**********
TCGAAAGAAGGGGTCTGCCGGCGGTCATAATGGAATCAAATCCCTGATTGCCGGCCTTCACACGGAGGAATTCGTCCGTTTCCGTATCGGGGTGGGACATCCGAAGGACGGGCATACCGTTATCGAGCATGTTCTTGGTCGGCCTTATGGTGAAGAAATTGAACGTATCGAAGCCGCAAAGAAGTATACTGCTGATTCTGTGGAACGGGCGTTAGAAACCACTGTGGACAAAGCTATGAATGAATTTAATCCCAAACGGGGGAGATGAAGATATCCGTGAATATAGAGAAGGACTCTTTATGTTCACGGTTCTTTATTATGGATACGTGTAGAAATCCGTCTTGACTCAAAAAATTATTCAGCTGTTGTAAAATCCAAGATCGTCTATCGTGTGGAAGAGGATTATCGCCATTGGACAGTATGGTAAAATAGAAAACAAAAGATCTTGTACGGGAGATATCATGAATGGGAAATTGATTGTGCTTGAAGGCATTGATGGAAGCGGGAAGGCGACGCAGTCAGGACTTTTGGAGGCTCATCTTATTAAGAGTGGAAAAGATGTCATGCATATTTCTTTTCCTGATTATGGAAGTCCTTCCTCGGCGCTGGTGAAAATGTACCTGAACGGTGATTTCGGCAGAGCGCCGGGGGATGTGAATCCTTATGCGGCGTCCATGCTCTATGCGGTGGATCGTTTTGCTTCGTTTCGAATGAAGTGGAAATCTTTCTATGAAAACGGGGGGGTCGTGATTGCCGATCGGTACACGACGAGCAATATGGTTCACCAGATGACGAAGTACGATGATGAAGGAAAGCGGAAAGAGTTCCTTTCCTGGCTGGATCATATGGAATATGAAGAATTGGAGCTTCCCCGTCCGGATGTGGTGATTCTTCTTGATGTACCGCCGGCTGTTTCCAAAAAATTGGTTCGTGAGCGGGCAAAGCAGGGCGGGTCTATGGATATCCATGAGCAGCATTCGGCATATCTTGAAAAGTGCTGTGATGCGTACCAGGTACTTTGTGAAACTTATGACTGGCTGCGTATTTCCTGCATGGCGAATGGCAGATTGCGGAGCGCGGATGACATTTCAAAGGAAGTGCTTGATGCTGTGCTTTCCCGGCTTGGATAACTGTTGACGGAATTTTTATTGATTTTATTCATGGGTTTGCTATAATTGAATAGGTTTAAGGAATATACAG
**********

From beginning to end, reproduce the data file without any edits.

TCGAAAGAAGGGGTCTGCCGGCGGTCATAATGGAATCAAATCCCTGATTGCCGGCCTTCACACGGAGGAATTCGTCCGTTTCCGTATCGGGGTGGGACATCCGAAGGACGGGCATACCGTTATCGAGCATGTTCTTGGTCGGCCTTATGGTGAAGAAATTGAACGTATCGAAGCCGCAAAGAAGTATACTGCTGATTCTGTGGAACGGGCGTTAGAAACCACTGTGGACAAAGCTATGAATGAATTTAATCCCAAACGGGGGAGATGAAGATATCCGTGAATATAGAGAAGGACTCTTTATGTTCACGGTTCTTTATTATGGATACGTGTAGAAATCCGTCTTGACTCAAAAAATTATTCAGCTGTTGTAAAATCCAAGATCGTCTATCGTGTGGAAGAGGATTATCGCCATTGGACAGTATGGTAAAATAGAAAACAAAAGATCTTGTACGGGAGATATCATGAATGGGAAATTGATTGTGCTTGAAGGCATTGATGGAAGCGGGAAGGCGACGCAGTCAGGACTTTTGGAGGCTCATCTTATTAAGAGTGGAAAAGATGTCATGCATATTTCTTTTCCTGATTATGGAAGTCCTTCCTCGGCGCTGGTGAAAATGTACCTGAACGGTGATTTCGGCAGAGCGCCGGGGGATGTGAATCCTTATGCGGCGTCCATGCTCTATGCGGTGGATCGTTTTGCTTCGTTTCGAATGAAGTGGAAATCTTTCTATGAAAACGGGGGGGTCGTGATTGCCGATCGGTACACGACGAGCAATATGGTTCACCAGATGACGAAGTACGATGATGAAGGAAAGCGGAAAGAGTTCCTTTCCTGGCTGGATCATATGGAATATGAAGAATTGGAGCTTCCCCGTCCGGATGTGGTGATTCTTCTTGATGTACCGCCGGCTGTTTCCAAAAAATTGGTTCGTGAGCGGGCAAAGCAGGGCGGGTCTATGGATATCCATGAGCAGCATTCGGCATATCTTGAAAAGTGCTGTGATGCGTACCAGGTACTTTGTGAAACTTATGACTGGCTGCGTATTTCCTGCATGGCGAATGGCAGATTGCGGAGCGCGGATGACATTTCAAAGGAAGTGCTTGATGCTGTGCTTTCCCGGCTTGGATAACTGTTGACGGAATTTTTATTGATTTTATTCATGGGTTTGCTATAATTGAATAGGTTTAAGGAATATACAG